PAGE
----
What ways could you leverage BI with Data Science in your business to improve outcomes?

Are you doing it already?

Share in the comments!


Nathan is an experienced analytics professional with in-depth knowledge of data science, business analytics, and business intelligence. He leads the Data Science Practice at Axis Group that focuses on solving business problems by providing business partners powerful, data-driven solutions and actionable insights by leveraging advanced statistical models, machine learning, operations research, visualization, and business expertise. Nathan is a two-time graduate of Georgia Tech with a BS in Economics and an MBA with a concentration in Business Analytics.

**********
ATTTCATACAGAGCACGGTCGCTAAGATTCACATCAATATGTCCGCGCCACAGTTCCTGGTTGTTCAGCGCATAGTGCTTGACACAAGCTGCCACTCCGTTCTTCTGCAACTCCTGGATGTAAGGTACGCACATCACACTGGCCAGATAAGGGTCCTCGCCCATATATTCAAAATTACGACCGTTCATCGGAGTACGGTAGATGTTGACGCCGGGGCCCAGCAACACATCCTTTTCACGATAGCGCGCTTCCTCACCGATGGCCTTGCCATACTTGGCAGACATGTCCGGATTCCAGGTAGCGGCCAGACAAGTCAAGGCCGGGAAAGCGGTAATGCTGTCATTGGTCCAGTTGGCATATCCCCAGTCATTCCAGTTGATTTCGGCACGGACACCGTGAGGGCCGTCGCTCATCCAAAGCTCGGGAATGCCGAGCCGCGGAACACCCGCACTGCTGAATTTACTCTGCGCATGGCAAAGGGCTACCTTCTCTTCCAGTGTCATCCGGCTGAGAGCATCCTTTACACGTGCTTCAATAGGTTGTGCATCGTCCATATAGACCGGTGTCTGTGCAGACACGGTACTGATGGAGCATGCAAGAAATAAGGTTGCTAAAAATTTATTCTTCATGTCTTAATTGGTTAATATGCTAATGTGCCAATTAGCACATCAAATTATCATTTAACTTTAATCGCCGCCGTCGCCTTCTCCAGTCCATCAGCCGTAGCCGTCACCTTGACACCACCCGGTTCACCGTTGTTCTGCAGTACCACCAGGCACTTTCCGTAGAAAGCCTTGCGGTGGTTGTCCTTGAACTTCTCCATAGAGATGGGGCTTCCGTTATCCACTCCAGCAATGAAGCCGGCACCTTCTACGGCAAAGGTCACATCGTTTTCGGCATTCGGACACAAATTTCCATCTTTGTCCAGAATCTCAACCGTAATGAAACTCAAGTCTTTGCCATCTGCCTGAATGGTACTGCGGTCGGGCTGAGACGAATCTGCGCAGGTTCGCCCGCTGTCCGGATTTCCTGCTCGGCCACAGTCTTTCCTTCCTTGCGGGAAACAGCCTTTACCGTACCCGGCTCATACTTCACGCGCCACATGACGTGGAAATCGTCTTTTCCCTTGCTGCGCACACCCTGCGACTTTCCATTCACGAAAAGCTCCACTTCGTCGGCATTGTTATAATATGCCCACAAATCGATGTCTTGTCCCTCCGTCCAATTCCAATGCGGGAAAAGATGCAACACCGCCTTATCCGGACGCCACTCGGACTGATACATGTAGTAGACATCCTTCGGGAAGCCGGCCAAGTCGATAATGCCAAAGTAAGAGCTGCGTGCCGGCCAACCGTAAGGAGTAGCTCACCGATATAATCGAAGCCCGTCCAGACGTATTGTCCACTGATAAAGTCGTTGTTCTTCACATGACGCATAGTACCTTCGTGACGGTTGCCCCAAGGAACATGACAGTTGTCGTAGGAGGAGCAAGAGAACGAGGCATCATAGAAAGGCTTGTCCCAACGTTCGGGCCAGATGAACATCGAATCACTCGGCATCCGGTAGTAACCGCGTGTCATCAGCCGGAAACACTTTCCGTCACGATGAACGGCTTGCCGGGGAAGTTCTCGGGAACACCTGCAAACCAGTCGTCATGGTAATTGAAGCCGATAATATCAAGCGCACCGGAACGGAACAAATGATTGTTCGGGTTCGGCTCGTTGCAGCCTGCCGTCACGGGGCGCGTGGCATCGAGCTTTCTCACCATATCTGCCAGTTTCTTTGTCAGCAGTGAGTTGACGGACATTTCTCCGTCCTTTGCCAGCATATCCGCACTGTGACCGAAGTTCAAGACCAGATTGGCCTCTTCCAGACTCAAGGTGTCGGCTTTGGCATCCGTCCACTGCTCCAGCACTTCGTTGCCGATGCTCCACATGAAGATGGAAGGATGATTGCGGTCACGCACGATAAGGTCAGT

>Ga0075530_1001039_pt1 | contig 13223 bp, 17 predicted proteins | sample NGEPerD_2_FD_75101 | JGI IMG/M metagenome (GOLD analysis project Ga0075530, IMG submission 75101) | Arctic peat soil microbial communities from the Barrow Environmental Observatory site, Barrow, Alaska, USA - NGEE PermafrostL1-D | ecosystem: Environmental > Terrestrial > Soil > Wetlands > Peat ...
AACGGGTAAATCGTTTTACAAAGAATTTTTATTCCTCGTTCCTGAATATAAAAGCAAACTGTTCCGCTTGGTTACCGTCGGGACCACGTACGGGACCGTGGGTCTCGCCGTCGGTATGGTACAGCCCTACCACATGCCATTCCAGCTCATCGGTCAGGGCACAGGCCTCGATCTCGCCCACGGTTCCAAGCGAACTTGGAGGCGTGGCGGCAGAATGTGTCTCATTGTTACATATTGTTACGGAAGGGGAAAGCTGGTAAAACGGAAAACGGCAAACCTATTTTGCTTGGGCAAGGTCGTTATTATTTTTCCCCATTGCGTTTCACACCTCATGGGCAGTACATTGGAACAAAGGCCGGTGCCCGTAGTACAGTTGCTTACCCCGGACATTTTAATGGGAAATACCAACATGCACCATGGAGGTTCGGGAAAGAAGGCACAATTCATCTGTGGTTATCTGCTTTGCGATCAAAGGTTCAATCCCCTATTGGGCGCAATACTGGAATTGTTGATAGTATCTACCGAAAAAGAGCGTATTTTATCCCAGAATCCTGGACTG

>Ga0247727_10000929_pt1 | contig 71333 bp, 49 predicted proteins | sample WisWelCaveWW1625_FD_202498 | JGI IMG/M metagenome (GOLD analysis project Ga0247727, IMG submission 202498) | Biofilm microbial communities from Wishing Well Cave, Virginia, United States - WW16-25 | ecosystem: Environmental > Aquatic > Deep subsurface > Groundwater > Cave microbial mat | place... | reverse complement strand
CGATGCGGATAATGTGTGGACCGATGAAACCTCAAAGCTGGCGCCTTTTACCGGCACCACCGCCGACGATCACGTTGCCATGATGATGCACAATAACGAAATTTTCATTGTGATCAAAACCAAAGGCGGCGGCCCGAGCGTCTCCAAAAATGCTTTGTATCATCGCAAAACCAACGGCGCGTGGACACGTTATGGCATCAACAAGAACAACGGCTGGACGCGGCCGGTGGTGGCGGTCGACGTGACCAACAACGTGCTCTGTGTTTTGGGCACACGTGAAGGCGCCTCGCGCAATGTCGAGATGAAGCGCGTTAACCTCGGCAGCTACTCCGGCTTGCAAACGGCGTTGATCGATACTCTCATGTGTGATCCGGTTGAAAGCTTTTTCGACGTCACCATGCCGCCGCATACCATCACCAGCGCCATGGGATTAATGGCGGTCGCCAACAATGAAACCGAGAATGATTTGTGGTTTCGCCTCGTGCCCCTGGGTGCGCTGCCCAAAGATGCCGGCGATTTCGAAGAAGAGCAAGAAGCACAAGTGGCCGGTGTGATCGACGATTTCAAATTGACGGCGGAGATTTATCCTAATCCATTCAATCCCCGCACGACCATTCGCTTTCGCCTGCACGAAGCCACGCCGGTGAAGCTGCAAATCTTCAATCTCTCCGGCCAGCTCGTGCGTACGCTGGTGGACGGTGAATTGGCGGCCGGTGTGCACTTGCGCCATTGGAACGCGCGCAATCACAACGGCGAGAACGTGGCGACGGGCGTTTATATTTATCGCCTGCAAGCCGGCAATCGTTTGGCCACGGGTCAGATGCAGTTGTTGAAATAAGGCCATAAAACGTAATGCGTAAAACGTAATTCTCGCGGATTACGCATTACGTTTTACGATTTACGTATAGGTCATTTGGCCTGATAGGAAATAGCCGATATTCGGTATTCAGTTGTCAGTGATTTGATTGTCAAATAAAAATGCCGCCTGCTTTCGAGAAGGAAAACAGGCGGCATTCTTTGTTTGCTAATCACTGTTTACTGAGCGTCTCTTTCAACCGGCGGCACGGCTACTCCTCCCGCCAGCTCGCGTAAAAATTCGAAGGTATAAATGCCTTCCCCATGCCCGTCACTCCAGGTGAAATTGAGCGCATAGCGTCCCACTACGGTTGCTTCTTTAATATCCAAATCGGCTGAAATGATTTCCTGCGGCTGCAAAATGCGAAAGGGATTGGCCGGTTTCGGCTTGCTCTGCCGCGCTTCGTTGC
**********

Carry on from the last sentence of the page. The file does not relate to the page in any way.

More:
Topics:Data ScienceAnalyticsBusiness Intelligence